Retail delivery fee, adoption record release among new July 1 laws

As the calendar turns to July, dozens of new laws take effect in Minnesota.

On the education front, there’s more funding for the READ Act, free college for lower-income students, and earlier pensions for teachers.

There's also a new law that could make your next Amazon delivery a little more expensive.

Repairing potholes and other problems on roads is a never-ending mission in Minnesota. The state usually spends about $2 billion a year on roads and bridges.

A big chunk of the money comes from gas taxes, so until recently the more you drove, the more you contributed to repairs.

"We've been falling further and further behind as the gas tax loses ground to inflation as it loses ground to fuel efficiency," said Sen. Scott Dibble, (DFL-Minneapolis) and chair of the Senate Transportation Committee.

As of July 1, people will contribute an extra 50 cents towards road repairs for every retail delivery of more than $100 in items that aren’t food, medicine, or baby products.

It's a 50-cent fee per order, not per delivery. More than 100 million of those deliveries are going out on the state’s roads every year.

Sen. Erin Maye Quade, (DFL-Apple Valley), authored a couple of new laws taking effect on July 1.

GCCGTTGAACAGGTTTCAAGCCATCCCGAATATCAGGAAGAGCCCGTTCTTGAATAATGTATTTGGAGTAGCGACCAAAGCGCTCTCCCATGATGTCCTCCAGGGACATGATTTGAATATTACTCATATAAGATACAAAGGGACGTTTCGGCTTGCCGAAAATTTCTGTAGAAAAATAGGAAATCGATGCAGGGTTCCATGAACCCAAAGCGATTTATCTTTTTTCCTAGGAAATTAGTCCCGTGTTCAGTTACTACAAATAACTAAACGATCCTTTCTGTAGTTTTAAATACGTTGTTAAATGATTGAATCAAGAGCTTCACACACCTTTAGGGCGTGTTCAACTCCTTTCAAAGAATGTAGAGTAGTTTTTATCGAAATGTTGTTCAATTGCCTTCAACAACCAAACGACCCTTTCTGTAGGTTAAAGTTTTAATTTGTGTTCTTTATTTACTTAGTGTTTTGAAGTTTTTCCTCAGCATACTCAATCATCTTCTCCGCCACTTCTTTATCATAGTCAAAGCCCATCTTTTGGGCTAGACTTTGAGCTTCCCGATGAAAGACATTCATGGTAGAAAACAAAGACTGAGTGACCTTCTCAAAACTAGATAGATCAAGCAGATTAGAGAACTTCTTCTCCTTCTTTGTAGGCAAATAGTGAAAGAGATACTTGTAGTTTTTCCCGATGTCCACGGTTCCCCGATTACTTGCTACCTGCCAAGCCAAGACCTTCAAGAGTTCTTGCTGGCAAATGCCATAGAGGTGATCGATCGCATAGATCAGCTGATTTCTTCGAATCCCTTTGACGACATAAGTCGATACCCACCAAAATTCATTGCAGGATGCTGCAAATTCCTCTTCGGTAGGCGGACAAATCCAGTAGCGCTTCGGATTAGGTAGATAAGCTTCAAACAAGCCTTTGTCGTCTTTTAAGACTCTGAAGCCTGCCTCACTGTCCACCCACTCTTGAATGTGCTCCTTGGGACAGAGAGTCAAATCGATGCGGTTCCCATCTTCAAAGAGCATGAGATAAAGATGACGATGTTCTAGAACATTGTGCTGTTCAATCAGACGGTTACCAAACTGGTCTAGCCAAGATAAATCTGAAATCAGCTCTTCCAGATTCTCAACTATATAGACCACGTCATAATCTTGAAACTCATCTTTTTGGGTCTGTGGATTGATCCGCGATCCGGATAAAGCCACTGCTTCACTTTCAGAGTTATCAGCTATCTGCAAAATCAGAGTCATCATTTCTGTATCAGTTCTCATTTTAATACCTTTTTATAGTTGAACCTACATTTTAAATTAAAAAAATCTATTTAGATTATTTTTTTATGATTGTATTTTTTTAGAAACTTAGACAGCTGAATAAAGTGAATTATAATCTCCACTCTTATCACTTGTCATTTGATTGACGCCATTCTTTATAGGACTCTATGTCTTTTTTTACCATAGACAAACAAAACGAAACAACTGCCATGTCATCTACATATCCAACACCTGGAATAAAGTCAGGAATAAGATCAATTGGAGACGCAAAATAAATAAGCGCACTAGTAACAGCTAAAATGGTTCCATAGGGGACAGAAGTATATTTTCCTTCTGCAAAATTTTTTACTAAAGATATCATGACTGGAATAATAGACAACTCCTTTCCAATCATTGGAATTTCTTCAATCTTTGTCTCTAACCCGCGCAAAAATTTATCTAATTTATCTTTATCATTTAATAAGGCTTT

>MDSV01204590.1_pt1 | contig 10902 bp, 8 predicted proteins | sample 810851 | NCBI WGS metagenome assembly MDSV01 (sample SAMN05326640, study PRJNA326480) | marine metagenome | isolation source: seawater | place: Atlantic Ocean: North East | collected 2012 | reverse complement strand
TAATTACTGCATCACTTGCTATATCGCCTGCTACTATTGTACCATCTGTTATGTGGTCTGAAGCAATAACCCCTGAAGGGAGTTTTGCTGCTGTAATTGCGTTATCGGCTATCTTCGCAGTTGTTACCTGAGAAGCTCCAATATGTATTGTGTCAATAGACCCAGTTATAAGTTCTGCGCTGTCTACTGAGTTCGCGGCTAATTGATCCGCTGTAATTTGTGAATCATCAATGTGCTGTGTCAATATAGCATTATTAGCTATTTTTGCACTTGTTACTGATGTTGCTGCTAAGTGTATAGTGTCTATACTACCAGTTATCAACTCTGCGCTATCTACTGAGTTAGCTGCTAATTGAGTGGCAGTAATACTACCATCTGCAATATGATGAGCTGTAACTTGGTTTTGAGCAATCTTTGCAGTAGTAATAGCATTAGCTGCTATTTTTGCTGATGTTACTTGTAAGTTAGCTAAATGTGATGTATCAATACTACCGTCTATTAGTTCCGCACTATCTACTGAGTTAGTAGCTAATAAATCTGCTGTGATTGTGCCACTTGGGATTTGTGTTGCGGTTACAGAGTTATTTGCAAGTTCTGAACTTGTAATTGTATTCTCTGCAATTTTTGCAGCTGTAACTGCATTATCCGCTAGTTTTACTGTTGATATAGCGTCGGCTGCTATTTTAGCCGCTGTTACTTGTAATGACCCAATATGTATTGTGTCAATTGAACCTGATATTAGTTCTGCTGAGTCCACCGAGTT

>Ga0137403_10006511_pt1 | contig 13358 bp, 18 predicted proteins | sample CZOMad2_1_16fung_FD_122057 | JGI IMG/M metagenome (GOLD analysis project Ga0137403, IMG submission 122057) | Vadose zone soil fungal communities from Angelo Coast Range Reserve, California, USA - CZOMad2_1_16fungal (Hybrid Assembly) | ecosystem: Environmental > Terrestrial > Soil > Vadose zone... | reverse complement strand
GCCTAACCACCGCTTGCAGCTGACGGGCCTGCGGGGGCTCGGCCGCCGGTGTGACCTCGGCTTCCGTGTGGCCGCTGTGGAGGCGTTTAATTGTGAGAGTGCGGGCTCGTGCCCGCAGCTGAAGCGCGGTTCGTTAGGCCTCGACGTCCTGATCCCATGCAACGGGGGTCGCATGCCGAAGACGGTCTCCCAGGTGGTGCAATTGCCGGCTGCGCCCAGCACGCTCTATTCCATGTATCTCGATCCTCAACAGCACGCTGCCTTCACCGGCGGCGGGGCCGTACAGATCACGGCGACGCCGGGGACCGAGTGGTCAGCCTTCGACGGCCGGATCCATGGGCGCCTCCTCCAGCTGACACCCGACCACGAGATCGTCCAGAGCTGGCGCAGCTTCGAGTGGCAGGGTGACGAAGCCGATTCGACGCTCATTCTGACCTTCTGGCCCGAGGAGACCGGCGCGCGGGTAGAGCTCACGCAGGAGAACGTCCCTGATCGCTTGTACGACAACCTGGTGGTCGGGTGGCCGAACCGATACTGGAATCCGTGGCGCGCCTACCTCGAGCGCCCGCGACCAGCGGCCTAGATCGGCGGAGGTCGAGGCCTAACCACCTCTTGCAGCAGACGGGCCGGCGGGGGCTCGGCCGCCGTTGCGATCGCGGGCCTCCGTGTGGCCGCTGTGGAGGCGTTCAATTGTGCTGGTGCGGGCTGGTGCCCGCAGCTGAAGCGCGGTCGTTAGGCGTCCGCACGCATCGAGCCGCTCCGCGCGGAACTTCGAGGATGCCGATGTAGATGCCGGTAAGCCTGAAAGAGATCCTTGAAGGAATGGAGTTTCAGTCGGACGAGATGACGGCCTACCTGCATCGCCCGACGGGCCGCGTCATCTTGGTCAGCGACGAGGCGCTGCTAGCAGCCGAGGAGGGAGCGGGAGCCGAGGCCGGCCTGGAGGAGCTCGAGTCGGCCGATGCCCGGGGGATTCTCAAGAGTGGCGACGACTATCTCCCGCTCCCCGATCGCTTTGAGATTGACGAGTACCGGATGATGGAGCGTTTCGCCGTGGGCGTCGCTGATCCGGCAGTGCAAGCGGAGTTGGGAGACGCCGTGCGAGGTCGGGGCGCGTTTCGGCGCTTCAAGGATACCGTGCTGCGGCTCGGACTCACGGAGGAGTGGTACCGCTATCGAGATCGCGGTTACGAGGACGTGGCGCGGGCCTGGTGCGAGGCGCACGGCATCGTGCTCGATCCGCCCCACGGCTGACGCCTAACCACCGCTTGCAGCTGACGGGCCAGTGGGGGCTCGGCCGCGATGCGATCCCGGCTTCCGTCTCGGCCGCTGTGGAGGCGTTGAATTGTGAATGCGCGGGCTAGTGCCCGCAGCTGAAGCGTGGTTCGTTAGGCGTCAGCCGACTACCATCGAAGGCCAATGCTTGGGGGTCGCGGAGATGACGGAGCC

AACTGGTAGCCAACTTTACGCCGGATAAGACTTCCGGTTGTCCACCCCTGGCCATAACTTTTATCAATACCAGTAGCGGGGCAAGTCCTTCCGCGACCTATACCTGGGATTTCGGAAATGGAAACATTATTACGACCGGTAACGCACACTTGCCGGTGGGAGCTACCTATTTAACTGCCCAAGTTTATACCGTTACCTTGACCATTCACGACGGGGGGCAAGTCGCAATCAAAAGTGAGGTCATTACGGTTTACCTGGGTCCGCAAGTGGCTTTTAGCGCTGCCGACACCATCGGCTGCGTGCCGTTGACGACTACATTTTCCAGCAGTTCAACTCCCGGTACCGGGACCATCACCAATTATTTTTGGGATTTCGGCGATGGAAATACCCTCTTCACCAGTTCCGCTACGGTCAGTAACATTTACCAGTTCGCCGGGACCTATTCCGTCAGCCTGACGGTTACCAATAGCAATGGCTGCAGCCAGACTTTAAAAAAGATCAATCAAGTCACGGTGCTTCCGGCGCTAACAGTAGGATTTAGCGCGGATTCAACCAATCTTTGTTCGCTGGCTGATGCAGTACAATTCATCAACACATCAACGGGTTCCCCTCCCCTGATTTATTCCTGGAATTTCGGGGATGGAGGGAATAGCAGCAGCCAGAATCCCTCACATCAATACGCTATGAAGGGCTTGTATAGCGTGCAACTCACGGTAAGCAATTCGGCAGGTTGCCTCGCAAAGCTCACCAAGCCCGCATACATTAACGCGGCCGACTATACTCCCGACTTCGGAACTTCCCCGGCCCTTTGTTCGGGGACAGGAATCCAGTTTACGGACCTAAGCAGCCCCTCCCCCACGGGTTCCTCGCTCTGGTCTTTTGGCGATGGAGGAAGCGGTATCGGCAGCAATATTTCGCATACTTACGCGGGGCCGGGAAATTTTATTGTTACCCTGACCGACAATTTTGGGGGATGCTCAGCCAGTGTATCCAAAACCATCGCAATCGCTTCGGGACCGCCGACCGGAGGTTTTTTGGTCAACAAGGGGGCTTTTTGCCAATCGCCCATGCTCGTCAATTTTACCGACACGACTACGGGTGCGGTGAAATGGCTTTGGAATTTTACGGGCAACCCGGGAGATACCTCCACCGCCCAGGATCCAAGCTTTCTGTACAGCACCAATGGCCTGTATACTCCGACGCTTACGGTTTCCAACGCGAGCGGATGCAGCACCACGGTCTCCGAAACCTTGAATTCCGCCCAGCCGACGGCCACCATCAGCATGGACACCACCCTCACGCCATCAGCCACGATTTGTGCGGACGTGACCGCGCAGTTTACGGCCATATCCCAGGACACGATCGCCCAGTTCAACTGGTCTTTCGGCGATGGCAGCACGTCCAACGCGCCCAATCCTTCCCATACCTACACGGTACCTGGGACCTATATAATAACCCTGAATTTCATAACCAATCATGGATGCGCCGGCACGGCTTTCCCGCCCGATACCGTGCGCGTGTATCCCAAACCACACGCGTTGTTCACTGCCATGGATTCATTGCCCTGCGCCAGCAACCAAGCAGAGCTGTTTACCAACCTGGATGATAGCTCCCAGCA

"It was really emotional stories," she said of the one that passed in 2023.

It gives people who were adopted access to their birth records. For the last 85 years, those records have been considered confidential. Now they’re just private and about 172,000 people can get ahold of their own origin stories.

"I wanted to see and hold the piece of paper that recorded the name I was given at birth, my parents’ names, the time and place I was born," said Penelope Needham during a March 2023 hearing on the bill.

Maye Quade also expanded protections against deepfakes used to influence elections.

People convicted of breaking the law will now be blocked from holding office.

She says legislators need to keep an eye on artificial intelligence.

"We're kind of just running headlong into this AI world without any sort of way to detect AI or digital manipulation," she said.

Republicans criticized the retail delivery fee, calling it a junk fee, although most of them voted against a bill eliminating junk fees at places like restaurants and hotels.

Here's a more complete list of new laws, click here.